Brunch isn't really a big deal over here but I love the idea of it - and enjoy going to brunch whilst on holiday. Whenever I'm throwing together ideas for a new story, one of my favourite things to do is go Google Maps-ing for all the nice restaurants in the area. As I have dairy intolerance, I often have to watch what I eat at restaurants so it's not always a fun experience. However, the rise of all those Food Network shows and Pinterest and all the great reviews on Yelp and Chowhound allow me to live vicariously through all you gastronauts.
So, I thought I'd try and start a new feature (I'm not good at keeping up features so we'll see) where we go for brunch on a Sunday, anywhere in the world, and have a chat. This week we'll be:
I used to always find my new books on Goodreads. Sometimes I'd use the Amazon 'You Bought This, So You Might Like This' thing but I'd always go back to Goodreads to double check. Then I started this blog and started following more book bloggers, trusting their reviews and buying new books that way.
My TBR/To-Get list (that's a whole other topic) was getting a little bit outdated so I decided to start again with an Excel spreadsheet, splitting them into various categories and adding all the new books from all the WoW posts and whatnot. In order to do this properly, I had to go through them all and decide if I really needed to add them to the new and improved list. So, I started looking through Goodreads and that's when I realised the types of reviews have changed.
To be honest, I've come to the conclusion that for certain types of books - often YA/NA and 'chick-lit'/women's fiction - Goodreads ratings are quite unreliable. I'm not sure if this is because there are loads of super fans? Maybe people are just more liberal with their five star giving these days? On the other hand, there are quite a lot of one or two star ratings too. I can count on one hand how many books I've given two stars and I don't think I've ever given a book one star! I don't know what's going on - maybe it's all in my head- but it seems like the rating on Goodreads and my overall opinion are more and more at odds these days. I like to think I'm fairly measured when it comes to my feelings about a book although I do tend to lean towards the more positive side. I'm usually quite optimistic whilst reading and will often see a book through to the end, even if I'm not one hundred per cent won over. So, with all that in mind, I don't think I'm being harsh or unfair when I'm disappointed in a book that had a 4.5 rating on Goodreads that, in my opinion, would be more of a 3.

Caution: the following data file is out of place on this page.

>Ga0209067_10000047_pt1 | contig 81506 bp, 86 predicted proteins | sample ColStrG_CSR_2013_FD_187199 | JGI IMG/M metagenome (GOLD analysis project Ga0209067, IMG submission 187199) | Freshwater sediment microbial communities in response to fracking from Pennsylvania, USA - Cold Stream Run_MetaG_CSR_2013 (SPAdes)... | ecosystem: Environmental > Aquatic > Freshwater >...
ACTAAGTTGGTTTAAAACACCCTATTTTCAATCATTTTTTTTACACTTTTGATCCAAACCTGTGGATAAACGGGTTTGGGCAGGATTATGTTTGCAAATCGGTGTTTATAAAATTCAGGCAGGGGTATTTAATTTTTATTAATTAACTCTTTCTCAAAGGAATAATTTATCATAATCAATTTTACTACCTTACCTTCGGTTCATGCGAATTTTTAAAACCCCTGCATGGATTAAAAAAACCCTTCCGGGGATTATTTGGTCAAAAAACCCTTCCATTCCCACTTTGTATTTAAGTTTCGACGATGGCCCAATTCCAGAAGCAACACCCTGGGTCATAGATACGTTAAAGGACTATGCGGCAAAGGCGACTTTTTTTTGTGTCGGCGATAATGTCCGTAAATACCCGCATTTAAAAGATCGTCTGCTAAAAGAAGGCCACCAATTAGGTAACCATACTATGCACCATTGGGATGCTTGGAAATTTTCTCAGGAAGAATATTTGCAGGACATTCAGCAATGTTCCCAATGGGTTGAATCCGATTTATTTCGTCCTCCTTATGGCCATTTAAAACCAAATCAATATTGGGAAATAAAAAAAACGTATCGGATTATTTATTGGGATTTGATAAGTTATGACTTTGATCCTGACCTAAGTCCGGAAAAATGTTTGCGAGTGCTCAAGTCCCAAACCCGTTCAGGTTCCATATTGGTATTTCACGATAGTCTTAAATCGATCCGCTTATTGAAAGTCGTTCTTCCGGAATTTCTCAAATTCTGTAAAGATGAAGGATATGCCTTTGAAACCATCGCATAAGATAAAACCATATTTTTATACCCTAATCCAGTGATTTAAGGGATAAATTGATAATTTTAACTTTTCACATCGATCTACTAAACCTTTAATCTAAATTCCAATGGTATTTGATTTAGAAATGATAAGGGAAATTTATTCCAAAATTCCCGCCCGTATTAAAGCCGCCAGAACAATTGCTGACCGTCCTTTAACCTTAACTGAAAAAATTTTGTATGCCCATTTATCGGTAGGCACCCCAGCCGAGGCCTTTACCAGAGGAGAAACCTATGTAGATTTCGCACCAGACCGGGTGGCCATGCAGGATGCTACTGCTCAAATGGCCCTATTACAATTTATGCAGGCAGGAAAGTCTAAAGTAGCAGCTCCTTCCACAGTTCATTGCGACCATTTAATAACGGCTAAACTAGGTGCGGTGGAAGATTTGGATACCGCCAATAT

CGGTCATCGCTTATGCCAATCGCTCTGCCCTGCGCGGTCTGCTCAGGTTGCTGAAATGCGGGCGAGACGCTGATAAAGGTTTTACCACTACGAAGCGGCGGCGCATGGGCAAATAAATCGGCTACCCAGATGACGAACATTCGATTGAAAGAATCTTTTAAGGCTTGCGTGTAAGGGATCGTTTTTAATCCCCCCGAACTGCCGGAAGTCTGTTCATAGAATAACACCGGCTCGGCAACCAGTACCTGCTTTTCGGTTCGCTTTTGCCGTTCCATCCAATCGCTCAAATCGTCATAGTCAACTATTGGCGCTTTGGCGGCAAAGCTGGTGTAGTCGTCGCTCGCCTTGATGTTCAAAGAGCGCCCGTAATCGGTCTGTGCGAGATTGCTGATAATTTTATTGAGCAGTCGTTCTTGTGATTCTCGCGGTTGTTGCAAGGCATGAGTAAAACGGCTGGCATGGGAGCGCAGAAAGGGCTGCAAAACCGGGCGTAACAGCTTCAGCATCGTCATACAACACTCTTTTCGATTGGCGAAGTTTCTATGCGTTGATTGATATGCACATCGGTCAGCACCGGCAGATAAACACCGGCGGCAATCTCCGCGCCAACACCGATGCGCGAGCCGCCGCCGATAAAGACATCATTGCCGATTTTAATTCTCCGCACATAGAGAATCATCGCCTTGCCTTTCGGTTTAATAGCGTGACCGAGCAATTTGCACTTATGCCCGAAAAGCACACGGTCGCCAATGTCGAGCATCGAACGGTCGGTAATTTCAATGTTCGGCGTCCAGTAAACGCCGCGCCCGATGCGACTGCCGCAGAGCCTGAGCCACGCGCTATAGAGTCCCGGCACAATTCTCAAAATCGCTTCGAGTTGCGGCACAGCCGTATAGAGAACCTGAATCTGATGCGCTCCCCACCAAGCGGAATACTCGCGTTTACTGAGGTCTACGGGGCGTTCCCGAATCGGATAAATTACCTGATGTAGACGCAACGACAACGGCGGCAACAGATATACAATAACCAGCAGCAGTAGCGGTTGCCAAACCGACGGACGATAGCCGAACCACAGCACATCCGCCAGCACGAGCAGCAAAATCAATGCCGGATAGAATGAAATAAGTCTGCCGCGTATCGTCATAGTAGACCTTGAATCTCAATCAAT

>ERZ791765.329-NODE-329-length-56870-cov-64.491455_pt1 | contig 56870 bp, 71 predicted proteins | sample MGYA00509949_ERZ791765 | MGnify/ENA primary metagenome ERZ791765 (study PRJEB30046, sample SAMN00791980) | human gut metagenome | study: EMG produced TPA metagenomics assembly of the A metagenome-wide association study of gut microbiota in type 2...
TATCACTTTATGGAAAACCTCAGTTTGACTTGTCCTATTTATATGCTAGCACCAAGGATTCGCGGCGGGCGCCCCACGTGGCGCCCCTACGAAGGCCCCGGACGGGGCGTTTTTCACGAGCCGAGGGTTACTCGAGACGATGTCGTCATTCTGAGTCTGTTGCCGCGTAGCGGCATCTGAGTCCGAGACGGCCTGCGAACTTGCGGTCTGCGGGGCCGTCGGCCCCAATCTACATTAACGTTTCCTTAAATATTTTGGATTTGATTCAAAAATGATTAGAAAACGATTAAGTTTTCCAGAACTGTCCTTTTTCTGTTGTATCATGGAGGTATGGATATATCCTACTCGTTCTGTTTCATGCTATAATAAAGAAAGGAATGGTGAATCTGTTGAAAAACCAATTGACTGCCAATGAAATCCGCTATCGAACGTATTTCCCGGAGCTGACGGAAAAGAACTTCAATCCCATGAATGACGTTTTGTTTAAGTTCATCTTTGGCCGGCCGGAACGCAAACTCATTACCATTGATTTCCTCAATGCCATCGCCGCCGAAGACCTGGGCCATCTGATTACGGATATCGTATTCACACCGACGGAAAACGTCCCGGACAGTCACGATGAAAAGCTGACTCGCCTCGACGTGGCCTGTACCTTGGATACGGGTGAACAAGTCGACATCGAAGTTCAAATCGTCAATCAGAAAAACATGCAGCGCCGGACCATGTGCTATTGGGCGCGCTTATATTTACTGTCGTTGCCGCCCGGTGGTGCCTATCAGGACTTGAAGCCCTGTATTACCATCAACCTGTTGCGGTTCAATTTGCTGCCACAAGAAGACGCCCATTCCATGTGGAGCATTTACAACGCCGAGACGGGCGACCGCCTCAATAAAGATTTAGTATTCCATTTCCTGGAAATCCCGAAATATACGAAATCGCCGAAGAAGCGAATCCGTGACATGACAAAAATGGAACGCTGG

I recently bought and read The Boys of Summer by C.J Duggan. I wanted something quick and easy and fun, so quickly scanned through Amazon's suggestions on my Kindle. The Boys of Summer was recommended, so as I said above, I cross-referenced with Goodreads and saw it had a 4.0 from 1900+ ratings. Sounded good enough to me. Now, there's absolutely nothing wrong with this book (I gave it a 3) but I was just disappointed. I was expecting something more thanks to the rating. For comparisons sake, Winger (which is still in the top three of my favourite books of the year) is a 4.17. Perhaps I'm comparing apples to oranges but The Boys of Summer was no Winger. I've had a similar experience with Obsidian by Jennifer L. Armentrout, which to me is Twilight with aliens. It's a quick read but again not really a 4.3, at least not for me.
So, why do people give such high ratings these days? I was thinking perhaps reviewers feel compelled to give higher ratings if the book has been given to them as an ARC. Obviously, book blogging can be competitive - the more ARCs you get and author interviews and giveaways and followers, the bigger and 'better' you are - so you don't want to burn bridges with publishers I suppose. However, if this is the case, then it's not fair to the regular readers who just want to find a good book via Goodreads but end up disappointed because the ratings are very unbalanced.
Also, as I said above, the New Adult ratings are often sky high and I've definitely learnt to not consider the Goodreads ratings for these. In fact, if I'm going to read New Adult, I'll consult Dahlia's list and go from there. I think that's because NA readers know what they want, and know what they're looking for, and the books often always give them what they want. So, why wouldn't you give it 5 stars?
Then again, I was thinking, can we rely on ratings at all? Unless you're a professional reviewer or a librarian or another literary related profession, I think it would be hard to provide an objective review. So, the way we feel about a book, and our subsequent review of it, is dependent on so many things - our mood, the weather, our location, genre bias etc.
All in all, I've changed the way I use Goodreads. Now, I tend to just look at the synopsis and ignore the rating. I've learnt to trust a couple of bloggers who have similar tastes to me and they haven't really let me down in the recommendations department as of yet. That doesn't mean to say I won't try something one of these bloggers has deemed not so good but they often provide balanced reviews and qualify their issues with the books. I also check out Top Ten Tuesday and Waiting on Wednesday posts when I have time. I've also gone back to taking recommendations from my monthly magazines. I've been getting the US issues of Glamour and Marie Claire regularly for about a year now and find they often recommend books that I end up enjoying. After all, I found Gone Girl through Elle magazine when it was released.
So, I've talked far too much. What do you think about ratings? Should we just get rid of the ratings system altogether, perhaps?